The government’s new National Science and Innovations Agenda, unveiled in early December 2015, includes significant investment in entrepreneurship, collaboration and innovation. One of the new measures announced is significant visa reform, to commence in the second half of 2016.
A new Entrepreneur Visa will be introduced to attract innovative talent and changes will be made to retain high achieving foreign students in Australia. The Minister for Immigration and Border Protection Peter Dutton said ideas, skills and talent were essential to a high performing economy.
“The visa system is a key enabler of Australia’s ability to attract and capitalise on the expertise and ideas of foreign innovators within a global marketplace,” he said.
“We also have a strong interest in retaining highly educated individuals to contribute to a thriving knowledge economy.”
Mr Dutton said the new Entrepreneur Visa would attract individuals with unique skill sets, ideas and the entrepreneurial talent to Australia.
“It will be available for emerging entrepreneurs with innovative ideas and financial backing to develop their ideas in Australia. Australia’s overseas networks will be leveraged to actively encourage entrepreneurial and innovative talent to come to Australia”.
“We also want to retain highly educated, talented people whose knowledge base has been developed in Australia. We will make changes to facilitate a pathway to permanent residence for foreign students who are recent graduates from Australian institutions with specialised doctorate-level and Masters-by-research qualifications,” Mr Dutton said.
The changes would assist graduates in STEM subjects – science, technology, engineering and mathematics or specified ICT and related fields.
In announcing the Agenda, the Prime Minister, Malcolm Turnbull, said that there will be no set cap on the number of visas that will be granted.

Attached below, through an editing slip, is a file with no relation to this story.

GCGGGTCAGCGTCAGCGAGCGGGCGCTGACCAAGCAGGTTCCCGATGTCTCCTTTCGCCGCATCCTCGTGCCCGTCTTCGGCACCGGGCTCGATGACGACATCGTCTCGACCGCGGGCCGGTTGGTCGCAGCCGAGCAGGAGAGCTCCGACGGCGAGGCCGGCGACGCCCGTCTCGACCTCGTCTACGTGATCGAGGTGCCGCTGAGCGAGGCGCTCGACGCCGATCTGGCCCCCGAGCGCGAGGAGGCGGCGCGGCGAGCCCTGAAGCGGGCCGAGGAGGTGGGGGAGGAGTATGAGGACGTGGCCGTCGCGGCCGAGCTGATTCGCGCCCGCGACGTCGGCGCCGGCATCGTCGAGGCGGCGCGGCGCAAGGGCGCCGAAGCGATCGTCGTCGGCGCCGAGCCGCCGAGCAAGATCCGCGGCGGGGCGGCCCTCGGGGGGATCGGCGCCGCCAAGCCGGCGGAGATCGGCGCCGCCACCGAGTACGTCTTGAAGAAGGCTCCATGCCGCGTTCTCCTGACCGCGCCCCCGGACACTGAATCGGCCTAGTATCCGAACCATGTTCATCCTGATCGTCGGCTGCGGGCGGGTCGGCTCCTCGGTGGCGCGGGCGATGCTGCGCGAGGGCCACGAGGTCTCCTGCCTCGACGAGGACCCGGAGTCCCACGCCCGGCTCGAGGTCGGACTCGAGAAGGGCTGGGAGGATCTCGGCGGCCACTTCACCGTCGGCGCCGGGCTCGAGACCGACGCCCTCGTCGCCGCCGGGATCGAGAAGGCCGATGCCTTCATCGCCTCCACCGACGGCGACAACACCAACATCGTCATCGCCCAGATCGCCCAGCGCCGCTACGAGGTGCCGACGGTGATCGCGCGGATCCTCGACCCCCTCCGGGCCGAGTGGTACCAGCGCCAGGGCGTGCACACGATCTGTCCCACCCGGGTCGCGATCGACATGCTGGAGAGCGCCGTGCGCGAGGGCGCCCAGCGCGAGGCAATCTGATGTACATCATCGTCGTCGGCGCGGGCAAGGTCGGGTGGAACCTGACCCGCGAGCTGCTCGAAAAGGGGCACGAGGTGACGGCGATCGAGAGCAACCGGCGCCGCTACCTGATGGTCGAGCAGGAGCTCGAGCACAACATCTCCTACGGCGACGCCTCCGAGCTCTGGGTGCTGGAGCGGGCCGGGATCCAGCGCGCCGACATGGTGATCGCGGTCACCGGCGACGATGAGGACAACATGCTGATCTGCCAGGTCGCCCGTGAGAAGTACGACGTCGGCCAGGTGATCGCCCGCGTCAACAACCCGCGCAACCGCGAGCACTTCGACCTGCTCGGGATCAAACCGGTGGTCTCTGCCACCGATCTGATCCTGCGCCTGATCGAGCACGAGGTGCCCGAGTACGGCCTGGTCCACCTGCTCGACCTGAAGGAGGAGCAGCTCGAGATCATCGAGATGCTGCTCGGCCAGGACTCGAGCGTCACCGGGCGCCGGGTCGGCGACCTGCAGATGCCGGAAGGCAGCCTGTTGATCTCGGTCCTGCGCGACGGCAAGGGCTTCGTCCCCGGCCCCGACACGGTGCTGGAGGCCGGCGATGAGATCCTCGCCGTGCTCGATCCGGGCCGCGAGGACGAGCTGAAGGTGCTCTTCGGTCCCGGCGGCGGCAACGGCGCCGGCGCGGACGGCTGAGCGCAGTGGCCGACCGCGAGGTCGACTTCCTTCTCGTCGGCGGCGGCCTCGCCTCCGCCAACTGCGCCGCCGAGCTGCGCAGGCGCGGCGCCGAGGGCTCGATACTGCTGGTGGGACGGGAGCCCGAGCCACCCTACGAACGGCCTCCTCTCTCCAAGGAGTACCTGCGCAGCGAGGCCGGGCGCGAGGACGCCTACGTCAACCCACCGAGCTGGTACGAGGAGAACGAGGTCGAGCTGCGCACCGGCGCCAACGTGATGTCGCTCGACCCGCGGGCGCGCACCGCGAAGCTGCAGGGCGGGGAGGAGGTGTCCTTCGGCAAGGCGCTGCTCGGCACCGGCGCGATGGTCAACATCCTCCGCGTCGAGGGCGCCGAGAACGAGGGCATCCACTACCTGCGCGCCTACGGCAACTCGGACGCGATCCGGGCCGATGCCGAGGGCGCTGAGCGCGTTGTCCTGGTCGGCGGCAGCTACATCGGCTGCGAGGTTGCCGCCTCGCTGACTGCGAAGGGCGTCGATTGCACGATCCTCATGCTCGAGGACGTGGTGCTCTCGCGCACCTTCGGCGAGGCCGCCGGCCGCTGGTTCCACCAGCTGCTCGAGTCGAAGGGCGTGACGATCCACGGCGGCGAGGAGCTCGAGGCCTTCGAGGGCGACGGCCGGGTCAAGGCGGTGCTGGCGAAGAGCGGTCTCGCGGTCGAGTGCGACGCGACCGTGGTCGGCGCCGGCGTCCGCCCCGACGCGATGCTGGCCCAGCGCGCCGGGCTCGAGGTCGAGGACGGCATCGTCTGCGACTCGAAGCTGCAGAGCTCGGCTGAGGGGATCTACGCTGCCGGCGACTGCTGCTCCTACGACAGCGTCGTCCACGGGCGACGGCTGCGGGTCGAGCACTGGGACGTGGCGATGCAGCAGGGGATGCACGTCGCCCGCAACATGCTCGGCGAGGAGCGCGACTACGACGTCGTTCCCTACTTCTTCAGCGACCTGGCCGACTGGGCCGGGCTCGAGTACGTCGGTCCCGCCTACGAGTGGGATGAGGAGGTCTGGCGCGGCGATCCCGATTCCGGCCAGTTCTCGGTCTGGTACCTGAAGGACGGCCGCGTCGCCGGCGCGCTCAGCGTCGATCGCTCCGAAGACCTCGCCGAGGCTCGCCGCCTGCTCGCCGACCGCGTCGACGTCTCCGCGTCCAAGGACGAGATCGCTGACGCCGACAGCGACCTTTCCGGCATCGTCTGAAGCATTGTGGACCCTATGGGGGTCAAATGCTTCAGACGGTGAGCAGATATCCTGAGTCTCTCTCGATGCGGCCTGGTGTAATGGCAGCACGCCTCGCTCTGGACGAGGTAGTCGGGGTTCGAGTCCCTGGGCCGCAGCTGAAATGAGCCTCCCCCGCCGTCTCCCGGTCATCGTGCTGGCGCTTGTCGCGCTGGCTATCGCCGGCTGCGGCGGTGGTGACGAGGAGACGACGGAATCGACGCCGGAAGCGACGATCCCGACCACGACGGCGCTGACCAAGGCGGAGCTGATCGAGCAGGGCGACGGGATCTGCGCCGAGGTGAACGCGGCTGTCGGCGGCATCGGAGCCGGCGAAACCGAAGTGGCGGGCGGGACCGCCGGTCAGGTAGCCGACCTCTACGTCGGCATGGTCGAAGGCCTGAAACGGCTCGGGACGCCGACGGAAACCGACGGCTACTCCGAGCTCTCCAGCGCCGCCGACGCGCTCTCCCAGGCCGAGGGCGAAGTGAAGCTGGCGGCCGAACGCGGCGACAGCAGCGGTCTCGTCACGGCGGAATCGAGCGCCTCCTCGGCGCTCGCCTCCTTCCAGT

“Can I say, the more high-quality, effective, productive enterprising entrepreneurs we can attract, the better because they drive jobs,” said Prime Minister Turnbull.
“Entrepreneurs create jobs, any new business. This is why we are doing so much to encourage new businesses, whether it is through the entrepreneur’s visa or by reason of the very generous tax offsets and capital gains tax exemptions for investing in early-stage ventures.
“We’ve got to be prepared to have a go and be more prepared to embrace risk and experimentation. It goes with this package, too. Every change that we make here, every step that we take with this, we are going to examine in the future and see how it’s performed. Those things that do well, we’ll do more of. Those things that do not do so well, we’ll do less of and we may do something else. This is not a one-off announcement. This is not the first and last word of this Government on innovation. This is an absolutely critical theme of our administration to ensure that we are always driving innovation because, I promise you, that is the future – that is our future. It is the future for our jobs and our children and grandchildren. Innovation is a big cultural measure. It’s something that we need to be better at in Australia and right across the board.”
You can download the National Innovation and Science Agenda here and find out more about the entrepreneur visa here.